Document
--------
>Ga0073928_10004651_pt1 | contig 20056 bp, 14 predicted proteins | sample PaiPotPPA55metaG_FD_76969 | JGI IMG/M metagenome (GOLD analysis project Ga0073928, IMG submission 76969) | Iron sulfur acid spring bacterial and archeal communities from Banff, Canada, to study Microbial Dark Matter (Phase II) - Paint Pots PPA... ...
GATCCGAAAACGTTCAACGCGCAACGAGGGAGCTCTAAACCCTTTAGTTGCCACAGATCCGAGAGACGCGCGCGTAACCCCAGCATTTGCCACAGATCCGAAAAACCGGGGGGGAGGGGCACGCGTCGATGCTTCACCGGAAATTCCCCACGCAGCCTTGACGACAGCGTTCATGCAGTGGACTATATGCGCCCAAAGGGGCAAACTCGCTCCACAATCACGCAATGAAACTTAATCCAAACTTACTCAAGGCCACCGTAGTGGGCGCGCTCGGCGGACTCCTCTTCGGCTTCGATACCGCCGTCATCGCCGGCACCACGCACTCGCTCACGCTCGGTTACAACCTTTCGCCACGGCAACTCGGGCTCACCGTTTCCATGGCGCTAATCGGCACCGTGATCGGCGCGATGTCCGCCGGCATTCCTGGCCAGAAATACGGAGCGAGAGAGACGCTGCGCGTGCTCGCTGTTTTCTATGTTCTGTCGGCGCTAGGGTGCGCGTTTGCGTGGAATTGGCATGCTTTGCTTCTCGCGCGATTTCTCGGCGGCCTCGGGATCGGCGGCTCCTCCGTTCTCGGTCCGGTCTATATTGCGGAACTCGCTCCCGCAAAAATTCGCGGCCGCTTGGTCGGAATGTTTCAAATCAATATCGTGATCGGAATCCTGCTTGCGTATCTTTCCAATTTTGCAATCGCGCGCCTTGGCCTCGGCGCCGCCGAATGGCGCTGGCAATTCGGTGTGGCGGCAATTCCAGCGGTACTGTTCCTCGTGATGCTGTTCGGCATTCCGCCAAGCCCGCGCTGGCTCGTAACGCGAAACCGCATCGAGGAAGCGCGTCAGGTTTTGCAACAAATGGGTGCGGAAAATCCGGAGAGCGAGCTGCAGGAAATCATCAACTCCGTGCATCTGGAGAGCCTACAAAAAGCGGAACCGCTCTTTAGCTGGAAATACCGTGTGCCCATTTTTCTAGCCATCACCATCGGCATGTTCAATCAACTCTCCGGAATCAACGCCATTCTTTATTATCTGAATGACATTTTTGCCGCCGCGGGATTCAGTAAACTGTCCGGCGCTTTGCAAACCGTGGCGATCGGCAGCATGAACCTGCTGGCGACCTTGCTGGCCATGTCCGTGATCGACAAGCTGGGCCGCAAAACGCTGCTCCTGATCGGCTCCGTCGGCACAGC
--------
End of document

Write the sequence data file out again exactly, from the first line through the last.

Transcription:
>Ga0073928_10004651_pt1 | contig 20056 bp, 14 predicted proteins | sample PaiPotPPA55metaG_FD_76969 | JGI IMG/M metagenome (GOLD analysis project Ga0073928, IMG submission 76969) | Iron sulfur acid spring bacterial and archeal communities from Banff, Canada, to study Microbial Dark Matter (Phase II) - Paint Pots PPA... ...
GATCCGAAAACGTTCAACGCGCAACGAGGGAGCTCTAAACCCTTTAGTTGCCACAGATCCGAGAGACGCGCGCGTAACCCCAGCATTTGCCACAGATCCGAAAAACCGGGGGGGAGGGGCACGCGTCGATGCTTCACCGGAAATTCCCCACGCAGCCTTGACGACAGCGTTCATGCAGTGGACTATATGCGCCCAAAGGGGCAAACTCGCTCCACAATCACGCAATGAAACTTAATCCAAACTTACTCAAGGCCACCGTAGTGGGCGCGCTCGGCGGACTCCTCTTCGGCTTCGATACCGCCGTCATCGCCGGCACCACGCACTCGCTCACGCTCGGTTACAACCTTTCGCCACGGCAACTCGGGCTCACCGTTTCCATGGCGCTAATCGGCACCGTGATCGGCGCGATGTCCGCCGGCATTCCTGGCCAGAAATACGGAGCGAGAGAGACGCTGCGCGTGCTCGCTGTTTTCTATGTTCTGTCGGCGCTAGGGTGCGCGTTTGCGTGGAATTGGCATGCTTTGCTTCTCGCGCGATTTCTCGGCGGCCTCGGGATCGGCGGCTCCTCCGTTCTCGGTCCGGTCTATATTGCGGAACTCGCTCCCGCAAAAATTCGCGGCCGCTTGGTCGGAATGTTTCAAATCAATATCGTGATCGGAATCCTGCTTGCGTATCTTTCCAATTTTGCAATCGCGCGCCTTGGCCTCGGCGCCGCCGAATGGCGCTGGCAATTCGGTGTGGCGGCAATTCCAGCGGTACTGTTCCTCGTGATGCTGTTCGGCATTCCGCCAAGCCCGCGCTGGCTCGTAACGCGAAACCGCATCGAGGAAGCGCGTCAGGTTTTGCAACAAATGGGTGCGGAAAATCCGGAGAGCGAGCTGCAGGAAATCATCAACTCCGTGCATCTGGAGAGCCTACAAAAAGCGGAACCGCTCTTTAGCTGGAAATACCGTGTGCCCATTTTTCTAGCCATCACCATCGGCATGTTCAATCAACTCTCCGGAATCAACGCCATTCTTTATTATCTGAATGACATTTTTGCCGCCGCGGGATTCAGTAAACTGTCCGGCGCTTTGCAAACCGTGGCGATCGGCAGCATGAACCTGCTGGCGACCTTGCTGGCCATGTCCGTGATCGACAAGCTGGGCCGCAAAACGCTGCTCCTGATCGGCTCCGTCGGCACAGC